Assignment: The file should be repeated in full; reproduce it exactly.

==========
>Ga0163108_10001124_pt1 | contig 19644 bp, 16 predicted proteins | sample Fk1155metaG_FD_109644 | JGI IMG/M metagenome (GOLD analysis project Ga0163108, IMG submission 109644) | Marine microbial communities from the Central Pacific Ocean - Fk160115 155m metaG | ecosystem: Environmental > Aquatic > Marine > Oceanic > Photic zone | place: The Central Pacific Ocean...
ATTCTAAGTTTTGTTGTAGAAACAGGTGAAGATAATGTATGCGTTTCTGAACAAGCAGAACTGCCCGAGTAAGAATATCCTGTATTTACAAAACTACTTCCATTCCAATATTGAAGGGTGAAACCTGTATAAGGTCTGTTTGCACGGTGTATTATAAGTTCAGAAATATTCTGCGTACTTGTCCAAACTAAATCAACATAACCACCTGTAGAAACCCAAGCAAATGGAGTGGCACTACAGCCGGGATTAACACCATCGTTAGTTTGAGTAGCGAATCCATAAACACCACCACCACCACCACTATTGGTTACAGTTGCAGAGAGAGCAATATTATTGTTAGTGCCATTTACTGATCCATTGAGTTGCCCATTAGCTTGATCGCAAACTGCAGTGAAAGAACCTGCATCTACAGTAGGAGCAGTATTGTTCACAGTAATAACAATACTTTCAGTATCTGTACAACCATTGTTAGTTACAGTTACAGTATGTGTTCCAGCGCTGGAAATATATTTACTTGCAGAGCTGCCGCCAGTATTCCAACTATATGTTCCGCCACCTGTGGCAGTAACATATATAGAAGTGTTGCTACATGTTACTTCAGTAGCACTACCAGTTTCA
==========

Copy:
>Ga0163108_10001124_pt1 | contig 19644 bp, 16 predicted proteins | sample Fk1155metaG_FD_109644 | JGI IMG/M metagenome (GOLD analysis project Ga0163108, IMG submission 109644) | Marine microbial communities from the Central Pacific Ocean - Fk160115 155m metaG | ecosystem: Environmental > Aquatic > Marine > Oceanic > Photic zone | place: The Central Pacific Ocean...
ATTCTAAGTTTTGTTGTAGAAACAGGTGAAGATAATGTATGCGTTTCTGAACAAGCAGAACTGCCCGAGTAAGAATATCCTGTATTTACAAAACTACTTCCATTCCAATATTGAAGGGTGAAACCTGTATAAGGTCTGTTTGCACGGTGTATTATAAGTTCAGAAATATTCTGCGTACTTGTCCAAACTAAATCAACATAACCACCTGTAGAAACCCAAGCAAATGGAGTGGCACTACAGCCGGGATTAACACCATCGTTAGTTTGAGTAGCGAATCCATAAACACCACCACCACCACCACTATTGGTTACAGTTGCAGAGAGAGCAATATTATTGTTAGTGCCATTTACTGATCCATTGAGTTGCCCATTAGCTTGATCGCAAACTGCAGTGAAAGAACCTGCATCTACAGTAGGAGCAGTATTGTTCACAGTAATAACAATACTTTCAGTATCTGTACAACCATTGTTAGTTACAGTTACAGTATGTGTTCCAGCGCTGGAAATATATTTACTTGCAGAGCTGCCGCCAGTATTCCAACTATATGTTCCGCCACCTGTGGCAGTAACATATATAGAAGTGTTGCTACATGTTACTTCAGTAGCACTACCAGTTTCA